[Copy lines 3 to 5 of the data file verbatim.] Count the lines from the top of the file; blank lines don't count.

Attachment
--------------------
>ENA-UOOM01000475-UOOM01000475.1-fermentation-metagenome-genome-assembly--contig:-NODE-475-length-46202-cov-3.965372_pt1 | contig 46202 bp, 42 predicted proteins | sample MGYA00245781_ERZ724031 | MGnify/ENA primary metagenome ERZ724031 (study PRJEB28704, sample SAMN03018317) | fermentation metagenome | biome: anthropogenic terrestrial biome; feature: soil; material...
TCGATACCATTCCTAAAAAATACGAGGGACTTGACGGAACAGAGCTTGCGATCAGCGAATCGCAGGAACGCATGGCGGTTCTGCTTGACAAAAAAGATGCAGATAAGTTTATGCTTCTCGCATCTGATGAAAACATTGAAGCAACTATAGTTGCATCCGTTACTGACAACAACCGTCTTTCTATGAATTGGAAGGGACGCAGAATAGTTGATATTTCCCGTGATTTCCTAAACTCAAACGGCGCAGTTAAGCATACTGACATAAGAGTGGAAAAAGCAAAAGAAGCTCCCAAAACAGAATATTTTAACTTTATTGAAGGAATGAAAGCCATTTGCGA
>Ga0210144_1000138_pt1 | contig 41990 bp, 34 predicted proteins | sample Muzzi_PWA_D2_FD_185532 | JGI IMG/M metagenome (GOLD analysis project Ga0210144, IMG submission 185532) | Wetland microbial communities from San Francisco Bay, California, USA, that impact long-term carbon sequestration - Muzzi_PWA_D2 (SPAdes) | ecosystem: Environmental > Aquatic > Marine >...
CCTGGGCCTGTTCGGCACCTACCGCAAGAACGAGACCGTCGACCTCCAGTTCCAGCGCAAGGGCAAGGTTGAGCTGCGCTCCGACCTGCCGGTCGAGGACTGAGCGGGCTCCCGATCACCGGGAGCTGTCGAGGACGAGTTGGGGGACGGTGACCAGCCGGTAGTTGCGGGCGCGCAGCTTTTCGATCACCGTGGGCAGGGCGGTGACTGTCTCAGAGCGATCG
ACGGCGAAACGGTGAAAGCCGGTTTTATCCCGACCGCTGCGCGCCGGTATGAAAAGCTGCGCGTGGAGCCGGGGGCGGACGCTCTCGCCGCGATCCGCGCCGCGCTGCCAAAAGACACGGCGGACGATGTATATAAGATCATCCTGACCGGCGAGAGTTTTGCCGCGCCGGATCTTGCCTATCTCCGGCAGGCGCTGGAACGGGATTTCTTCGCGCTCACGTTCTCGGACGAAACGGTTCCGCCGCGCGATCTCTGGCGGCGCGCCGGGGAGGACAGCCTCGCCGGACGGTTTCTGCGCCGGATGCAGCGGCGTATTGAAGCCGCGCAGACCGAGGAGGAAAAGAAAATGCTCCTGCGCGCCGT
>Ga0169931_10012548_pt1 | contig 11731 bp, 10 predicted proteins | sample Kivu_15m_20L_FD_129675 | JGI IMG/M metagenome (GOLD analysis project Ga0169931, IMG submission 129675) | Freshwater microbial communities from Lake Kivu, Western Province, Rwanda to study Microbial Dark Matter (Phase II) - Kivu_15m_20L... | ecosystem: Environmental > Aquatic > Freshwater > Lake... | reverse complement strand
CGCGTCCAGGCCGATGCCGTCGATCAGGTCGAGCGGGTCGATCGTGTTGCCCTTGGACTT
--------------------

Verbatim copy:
>Ga0210144_1000138_pt1 | contig 41990 bp, 34 predicted proteins | sample Muzzi_PWA_D2_FD_185532 | JGI IMG/M metagenome (GOLD analysis project Ga0210144, IMG submission 185532) | Wetland microbial communities from San Francisco Bay, California, USA, that impact long-term carbon sequestration - Muzzi_PWA_D2 (SPAdes) | ecosystem: Environmental > Aquatic > Marine >...
CCTGGGCCTGTTCGGCACCTACCGCAAGAACGAGACCGTCGACCTCCAGTTCCAGCGCAAGGGCAAGGTTGAGCTGCGCTCCGACCTGCCGGTCGAGGACTGAGCGGGCTCCCGATCACCGGGAGCTGTCGAGGACGAGTTGGGGGACGGTGACCAGCCGGTAGTTGCGGGCGCGCAGCTTTTCGATCACCGTGGGCAGGGCGGTGACTGTCTCAGAGCGATCG
ACGGCGAAACGGTGAAAGCCGGTTTTATCCCGACCGCTGCGCGCCGGTATGAAAAGCTGCGCGTGGAGCCGGGGGCGGACGCTCTCGCCGCGATCCGCGCCGCGCTGCCAAAAGACACGGCGGACGATGTATATAAGATCATCCTGACCGGCGAGAGTTTTGCCGCGCCGGATCTTGCCTATCTCCGGCAGGCGCTGGAACGGGATTTCTTCGCGCTCACGTTCTCGGACGAAACGGTTCCGCCGCGCGATCTCTGGCGGCGCGCCGGGGAGGACAGCCTCGCCGGACGGTTTCTGCGCCGGATGCAGCGGCGTATTGAAGCCGCGCAGACCGAGGAGGAAAAGAAAATGCTCCTGCGCGCCGT